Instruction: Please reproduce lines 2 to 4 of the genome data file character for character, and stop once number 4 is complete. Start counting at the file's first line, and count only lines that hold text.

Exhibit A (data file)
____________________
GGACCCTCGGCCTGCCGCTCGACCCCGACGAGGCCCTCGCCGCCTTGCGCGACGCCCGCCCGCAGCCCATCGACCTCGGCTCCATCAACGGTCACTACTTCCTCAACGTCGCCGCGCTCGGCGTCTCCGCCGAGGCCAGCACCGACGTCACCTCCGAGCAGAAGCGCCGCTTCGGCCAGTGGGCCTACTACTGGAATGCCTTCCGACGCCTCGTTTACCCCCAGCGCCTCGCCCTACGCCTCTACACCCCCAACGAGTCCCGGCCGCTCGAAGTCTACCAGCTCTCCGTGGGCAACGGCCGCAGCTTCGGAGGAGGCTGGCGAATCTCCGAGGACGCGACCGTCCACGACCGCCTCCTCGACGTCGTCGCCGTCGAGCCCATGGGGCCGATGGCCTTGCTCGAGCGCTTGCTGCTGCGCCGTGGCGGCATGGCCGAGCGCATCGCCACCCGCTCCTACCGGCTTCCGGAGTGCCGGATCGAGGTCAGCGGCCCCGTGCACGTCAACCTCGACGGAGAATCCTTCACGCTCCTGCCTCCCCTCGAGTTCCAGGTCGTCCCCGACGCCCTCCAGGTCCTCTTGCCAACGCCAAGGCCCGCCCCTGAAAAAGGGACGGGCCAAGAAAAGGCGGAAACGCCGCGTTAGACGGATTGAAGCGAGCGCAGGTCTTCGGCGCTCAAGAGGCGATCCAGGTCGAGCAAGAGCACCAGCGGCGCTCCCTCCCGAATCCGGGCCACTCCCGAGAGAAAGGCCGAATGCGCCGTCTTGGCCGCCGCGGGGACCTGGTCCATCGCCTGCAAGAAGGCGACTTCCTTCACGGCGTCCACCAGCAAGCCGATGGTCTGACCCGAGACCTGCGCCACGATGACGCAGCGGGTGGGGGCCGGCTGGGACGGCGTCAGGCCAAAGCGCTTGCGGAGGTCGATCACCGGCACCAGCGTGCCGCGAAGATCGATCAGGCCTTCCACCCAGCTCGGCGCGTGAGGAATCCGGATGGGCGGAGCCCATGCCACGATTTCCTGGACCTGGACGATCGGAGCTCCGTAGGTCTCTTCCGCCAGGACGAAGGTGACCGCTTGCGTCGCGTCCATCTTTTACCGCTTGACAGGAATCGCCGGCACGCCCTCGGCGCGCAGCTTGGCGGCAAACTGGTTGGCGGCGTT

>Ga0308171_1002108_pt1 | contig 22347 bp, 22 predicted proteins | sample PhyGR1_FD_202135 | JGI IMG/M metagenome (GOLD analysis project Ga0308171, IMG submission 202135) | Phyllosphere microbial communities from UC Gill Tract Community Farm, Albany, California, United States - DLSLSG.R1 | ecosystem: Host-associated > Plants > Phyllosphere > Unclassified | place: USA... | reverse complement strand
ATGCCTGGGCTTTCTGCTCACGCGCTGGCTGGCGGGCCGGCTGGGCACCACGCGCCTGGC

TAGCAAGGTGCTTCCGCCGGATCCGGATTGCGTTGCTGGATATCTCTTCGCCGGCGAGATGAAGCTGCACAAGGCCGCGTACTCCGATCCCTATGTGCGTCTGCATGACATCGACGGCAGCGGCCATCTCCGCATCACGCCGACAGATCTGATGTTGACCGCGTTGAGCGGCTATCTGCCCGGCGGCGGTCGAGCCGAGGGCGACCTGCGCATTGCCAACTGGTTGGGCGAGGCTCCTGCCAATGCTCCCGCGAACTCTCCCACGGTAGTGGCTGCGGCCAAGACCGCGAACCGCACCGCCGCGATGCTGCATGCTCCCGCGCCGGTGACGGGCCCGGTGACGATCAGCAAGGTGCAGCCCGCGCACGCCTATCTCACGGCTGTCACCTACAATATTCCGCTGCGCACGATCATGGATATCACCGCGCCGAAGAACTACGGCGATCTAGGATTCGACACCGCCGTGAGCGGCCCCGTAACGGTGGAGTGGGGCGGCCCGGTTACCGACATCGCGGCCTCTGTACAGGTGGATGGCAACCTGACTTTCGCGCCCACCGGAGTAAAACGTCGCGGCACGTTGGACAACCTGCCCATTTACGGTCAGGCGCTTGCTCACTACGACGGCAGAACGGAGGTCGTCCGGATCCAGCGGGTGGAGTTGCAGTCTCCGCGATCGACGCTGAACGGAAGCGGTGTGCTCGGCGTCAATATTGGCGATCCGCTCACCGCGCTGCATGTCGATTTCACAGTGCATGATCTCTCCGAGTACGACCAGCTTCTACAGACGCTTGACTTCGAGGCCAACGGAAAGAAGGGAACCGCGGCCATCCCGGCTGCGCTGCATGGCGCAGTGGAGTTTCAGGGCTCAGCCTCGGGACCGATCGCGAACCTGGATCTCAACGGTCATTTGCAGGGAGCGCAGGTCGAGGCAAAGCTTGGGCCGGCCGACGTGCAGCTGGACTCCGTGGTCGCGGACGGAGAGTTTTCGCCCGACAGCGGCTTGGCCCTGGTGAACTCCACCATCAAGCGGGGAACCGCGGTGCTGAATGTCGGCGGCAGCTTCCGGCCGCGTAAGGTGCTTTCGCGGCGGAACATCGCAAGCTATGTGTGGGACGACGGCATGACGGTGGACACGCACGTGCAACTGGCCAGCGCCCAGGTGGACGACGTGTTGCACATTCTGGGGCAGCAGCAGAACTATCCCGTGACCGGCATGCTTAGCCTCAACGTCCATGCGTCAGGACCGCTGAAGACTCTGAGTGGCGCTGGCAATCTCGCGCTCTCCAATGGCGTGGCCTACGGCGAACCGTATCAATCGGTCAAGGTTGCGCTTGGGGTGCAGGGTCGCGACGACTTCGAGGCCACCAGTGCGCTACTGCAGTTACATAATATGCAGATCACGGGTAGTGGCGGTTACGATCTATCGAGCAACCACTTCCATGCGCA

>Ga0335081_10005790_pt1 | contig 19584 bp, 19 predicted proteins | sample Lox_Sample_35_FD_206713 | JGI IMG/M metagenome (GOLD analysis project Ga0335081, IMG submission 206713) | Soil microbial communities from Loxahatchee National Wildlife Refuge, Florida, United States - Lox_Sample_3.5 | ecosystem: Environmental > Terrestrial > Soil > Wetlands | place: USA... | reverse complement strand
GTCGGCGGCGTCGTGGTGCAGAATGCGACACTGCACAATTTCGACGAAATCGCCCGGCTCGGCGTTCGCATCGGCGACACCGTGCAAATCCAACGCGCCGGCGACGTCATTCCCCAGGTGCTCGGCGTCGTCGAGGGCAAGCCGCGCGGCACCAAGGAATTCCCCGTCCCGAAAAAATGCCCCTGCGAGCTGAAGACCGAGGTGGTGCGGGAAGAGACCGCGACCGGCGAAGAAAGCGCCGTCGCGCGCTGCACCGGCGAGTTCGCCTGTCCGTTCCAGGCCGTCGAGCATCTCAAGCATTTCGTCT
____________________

>Ga0308171_1002108_pt1 | contig 22347 bp, 22 predicted proteins | sample PhyGR1_FD_202135 | JGI IMG/M metagenome (GOLD analysis project Ga0308171, IMG submission 202135) | Phyllosphere microbial communities from UC Gill Tract Community Farm, Albany, California, United States - DLSLSG.R1 | ecosystem: Host-associated > Plants > Phyllosphere > Unclassified | place: USA... | reverse complement strand
ATGCCTGGGCTTTCTGCTCACGCGCTGGCTGGCGGGCCGGCTGGGCACCACGCGCCTGGC

TAGCAAGGTGCTTCCGCCGGATCCGGATTGCGTTGCTGGATATCTCTTCGCCGGCGAGATGAAGCTGCACAAGGCCGCGTACTCCGATCCCTATGTGCGTCTGCATGACATCGACGGCAGCGGCCATCTCCGCATCACGCCGACAGATCTGATGTTGACCGCGTTGAGCGGCTATCTGCCCGGCGGCGGTCGAGCCGAGGGCGACCTGCGCATTGCCAACTGGTTGGGCGAGGCTCCTGCCAATGCTCCCGCGAACTCTCCCACGGTAGTGGCTGCGGCCAAGACCGCGAACCGCACCGCCGCGATGCTGCATGCTCCCGCGCCGGTGACGGGCCCGGTGACGATCAGCAAGGTGCAGCCCGCGCACGCCTATCTCACGGCTGTCACCTACAATATTCCGCTGCGCACGATCATGGATATCACCGCGCCGAAGAACTACGGCGATCTAGGATTCGACACCGCCGTGAGCGGCCCCGTAACGGTGGAGTGGGGCGGCCCGGTTACCGACATCGCGGCCTCTGTACAGGTGGATGGCAACCTGACTTTCGCGCCCACCGGAGTAAAACGTCGCGGCACGTTGGACAACCTGCCCATTTACGGTCAGGCGCTTGCTCACTACGACGGCAGAACGGAGGTCGTCCGGATCCAGCGGGTGGAGTTGCAGTCTCCGCGATCGACGCTGAACGGAAGCGGTGTGCTCGGCGTCAATATTGGCGATCCGCTCACCGCGCTGCATGTCGATTTCACAGTGCATGATCTCTCCGAGTACGACCAGCTTCTACAGACGCTTGACTTCGAGGCCAACGGAAAGAAGGGAACCGCGGCCATCCCGGCTGCGCTGCATGGCGCAGTGGAGTTTCAGGGCTCAGCCTCGGGACCGATCGCGAACCTGGATCTCAACGGTCATTTGCAGGGAGCGCAGGTCGAGGCAAAGCTTGGGCCGGCCGACGTGCAGCTGGACTCCGTGGTCGCGGACGGAGAGTTTTCGCCCGACAGCGGCTTGGCCCTGGTGAACTCCACCATCAAGCGGGGAACCGCGGTGCTGAATGTCGGCGGCAGCTTCCGGCCGCGTAAGGTGCTTTCGCGGCGGAACATCGCAAGCTATGTGTGGGACGACGGCATGACGGTGGACACGCACGTGCAACTGGCCAGCGCCCAGGTGGACGACGTGTTGCACATTCTGGGGCAGCAGCAGAACTATCCCGTGACCGGCATGCTTAGCCTCAACGTCCATGCGTCAGGACCGCTGAAGACTCTGAGTGGCGCTGGCAATCTCGCGCTCTCCAATGGCGTGGCCTACGGCGAACCGTATCAATCGGTCAAGGTTGCGCTTGGGGTGCAGGGTCGCGACGACTTCGAGGCCACCAGTGCGCTACTGCAGTTACATAATATGCAGATCACGGGTAGTGGCGGTTACGATCTATCGAGCAACCACTTCCATGCGCA